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IntroductionThe selective non-operative management (SNOM) of stab injuries of the anterior abdomen is well established, but its application to the posterior abdomen remains controversial.Materials and methodsA retrospective review of 1013 patients was undertaken at a major trauma service in South Africa over a five-year period.ResultsNinety per cent of patients were males, and the mean age was 25 years. The mean time from injury to presentation was 4h and 73% of all injuries were inflicted by knives. A total of 9% (93) of patients required a laparotomy [Group A] and 82% (833) were successfully observed without the need for operative intervention [Group B]. CT imaging was performed on 52 patients (5%) who had haematuria [Group C], 25 (3%) who had neurological deficits [Group D], and 10 (1%) with retained weapon injuries [Group E]. The accuracy of physical examination for identifying the presence of organ injury was 88%. All observed patients who required laparotomy declared themselves within 24h. There were no mortalities as direct result of our current management protocol.ConclusionsSelective management based on active clinical observation and serial physical examination is safe, and when coupled with the judicious use of advanced imaging, is a prudent and reliable approach in a resource constrained environment.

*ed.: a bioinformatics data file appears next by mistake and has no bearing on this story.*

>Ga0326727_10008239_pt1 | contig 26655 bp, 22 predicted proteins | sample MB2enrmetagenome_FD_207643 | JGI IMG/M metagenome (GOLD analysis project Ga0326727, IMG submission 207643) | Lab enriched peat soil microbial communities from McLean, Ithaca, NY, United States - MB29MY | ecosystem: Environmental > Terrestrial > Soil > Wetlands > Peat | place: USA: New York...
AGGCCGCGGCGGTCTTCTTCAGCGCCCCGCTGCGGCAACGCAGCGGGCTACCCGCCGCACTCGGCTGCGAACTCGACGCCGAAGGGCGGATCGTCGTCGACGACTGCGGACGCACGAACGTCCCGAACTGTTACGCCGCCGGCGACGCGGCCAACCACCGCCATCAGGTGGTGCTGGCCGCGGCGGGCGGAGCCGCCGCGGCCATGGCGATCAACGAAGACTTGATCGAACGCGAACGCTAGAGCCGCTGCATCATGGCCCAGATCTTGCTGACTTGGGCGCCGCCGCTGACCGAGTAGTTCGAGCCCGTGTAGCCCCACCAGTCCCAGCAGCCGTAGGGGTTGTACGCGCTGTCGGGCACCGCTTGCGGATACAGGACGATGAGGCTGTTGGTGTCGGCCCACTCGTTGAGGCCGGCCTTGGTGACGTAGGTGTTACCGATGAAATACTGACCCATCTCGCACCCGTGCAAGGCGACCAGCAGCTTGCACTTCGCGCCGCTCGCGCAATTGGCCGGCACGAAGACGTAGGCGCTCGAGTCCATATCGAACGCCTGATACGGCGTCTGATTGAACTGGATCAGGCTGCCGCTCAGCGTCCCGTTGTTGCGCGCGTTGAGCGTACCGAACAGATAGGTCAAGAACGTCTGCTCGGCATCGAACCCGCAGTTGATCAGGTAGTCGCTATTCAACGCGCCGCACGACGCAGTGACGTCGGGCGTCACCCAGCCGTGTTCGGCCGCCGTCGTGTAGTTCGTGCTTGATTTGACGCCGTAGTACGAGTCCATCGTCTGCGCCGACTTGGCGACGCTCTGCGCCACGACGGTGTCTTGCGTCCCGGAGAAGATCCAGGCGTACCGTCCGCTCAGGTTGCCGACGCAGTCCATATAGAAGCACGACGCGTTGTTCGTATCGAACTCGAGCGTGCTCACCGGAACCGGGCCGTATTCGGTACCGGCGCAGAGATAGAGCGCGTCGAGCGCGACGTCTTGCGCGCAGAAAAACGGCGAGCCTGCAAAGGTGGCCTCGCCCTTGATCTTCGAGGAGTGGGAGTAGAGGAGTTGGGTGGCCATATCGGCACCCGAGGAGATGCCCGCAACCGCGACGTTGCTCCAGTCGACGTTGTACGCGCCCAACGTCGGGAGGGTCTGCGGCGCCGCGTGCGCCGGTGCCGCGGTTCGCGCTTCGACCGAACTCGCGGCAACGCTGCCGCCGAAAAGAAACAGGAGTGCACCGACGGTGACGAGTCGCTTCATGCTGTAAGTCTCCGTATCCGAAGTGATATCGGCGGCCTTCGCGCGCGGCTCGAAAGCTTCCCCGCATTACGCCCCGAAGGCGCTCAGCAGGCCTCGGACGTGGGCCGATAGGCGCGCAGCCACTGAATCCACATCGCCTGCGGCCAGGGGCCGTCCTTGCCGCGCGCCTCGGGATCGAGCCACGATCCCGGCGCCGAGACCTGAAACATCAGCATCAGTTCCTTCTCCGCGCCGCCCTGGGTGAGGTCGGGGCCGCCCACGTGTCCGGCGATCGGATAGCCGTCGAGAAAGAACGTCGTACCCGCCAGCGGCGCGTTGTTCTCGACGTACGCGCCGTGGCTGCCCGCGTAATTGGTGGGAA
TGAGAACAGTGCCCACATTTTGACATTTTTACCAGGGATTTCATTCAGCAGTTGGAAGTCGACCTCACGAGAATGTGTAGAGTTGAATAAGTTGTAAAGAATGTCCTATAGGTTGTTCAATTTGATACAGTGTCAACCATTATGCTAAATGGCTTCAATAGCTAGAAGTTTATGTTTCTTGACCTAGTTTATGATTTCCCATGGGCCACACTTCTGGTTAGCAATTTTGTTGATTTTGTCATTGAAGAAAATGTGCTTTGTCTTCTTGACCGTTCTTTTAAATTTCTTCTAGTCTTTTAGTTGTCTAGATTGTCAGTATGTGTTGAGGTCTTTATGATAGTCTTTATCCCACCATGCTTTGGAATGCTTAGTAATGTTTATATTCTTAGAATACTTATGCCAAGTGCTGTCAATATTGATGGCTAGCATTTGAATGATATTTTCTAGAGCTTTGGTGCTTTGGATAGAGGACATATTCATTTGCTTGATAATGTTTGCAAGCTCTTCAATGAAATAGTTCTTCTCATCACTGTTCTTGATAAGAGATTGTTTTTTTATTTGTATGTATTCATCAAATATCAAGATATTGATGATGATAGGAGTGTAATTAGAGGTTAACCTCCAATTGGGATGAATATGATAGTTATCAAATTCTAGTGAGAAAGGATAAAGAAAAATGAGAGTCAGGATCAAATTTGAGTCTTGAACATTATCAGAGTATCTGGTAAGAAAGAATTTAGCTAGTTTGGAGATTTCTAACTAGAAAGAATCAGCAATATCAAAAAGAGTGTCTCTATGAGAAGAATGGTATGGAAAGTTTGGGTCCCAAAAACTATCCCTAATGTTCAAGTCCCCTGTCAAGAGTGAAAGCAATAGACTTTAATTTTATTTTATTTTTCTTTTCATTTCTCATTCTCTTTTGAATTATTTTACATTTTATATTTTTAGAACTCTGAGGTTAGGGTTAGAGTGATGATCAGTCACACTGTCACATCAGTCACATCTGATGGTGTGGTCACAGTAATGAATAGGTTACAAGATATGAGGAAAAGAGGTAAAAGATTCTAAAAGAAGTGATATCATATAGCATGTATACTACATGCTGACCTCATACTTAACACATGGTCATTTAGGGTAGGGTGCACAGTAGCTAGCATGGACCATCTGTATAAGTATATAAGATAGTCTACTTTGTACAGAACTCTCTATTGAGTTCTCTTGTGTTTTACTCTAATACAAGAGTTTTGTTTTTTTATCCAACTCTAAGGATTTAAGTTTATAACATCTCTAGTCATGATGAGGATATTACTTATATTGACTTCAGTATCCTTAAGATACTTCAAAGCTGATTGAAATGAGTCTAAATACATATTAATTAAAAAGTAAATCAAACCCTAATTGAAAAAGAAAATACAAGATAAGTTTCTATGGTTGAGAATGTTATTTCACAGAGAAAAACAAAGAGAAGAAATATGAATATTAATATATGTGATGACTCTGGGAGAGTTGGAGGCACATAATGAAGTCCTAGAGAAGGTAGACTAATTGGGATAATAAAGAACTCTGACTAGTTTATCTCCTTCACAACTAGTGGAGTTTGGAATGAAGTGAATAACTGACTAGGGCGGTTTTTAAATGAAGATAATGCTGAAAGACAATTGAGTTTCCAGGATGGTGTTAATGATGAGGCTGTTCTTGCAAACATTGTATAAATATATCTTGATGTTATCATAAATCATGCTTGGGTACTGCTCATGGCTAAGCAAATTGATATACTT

Original publication






Publication Date





1753 - 1758


Pietermaritzburg Metropolitan Trauma Service, Department of Surgery, Nelson R Mandela School of Medicine, University of KwaZulu Natal, Pietermaritzburg, South Africa. Electronic address:


Humans, Hematuria, Abdominal Injuries, Wounds, Stab, Physical Examination, Drainage, Length of Stay, Laparotomy, Population Surveillance, Risk Assessment, Retrospective Studies, Reproducibility of Results, Adult, Trauma Centers, Disease Management, South Africa, Female, Male, Watchful Waiting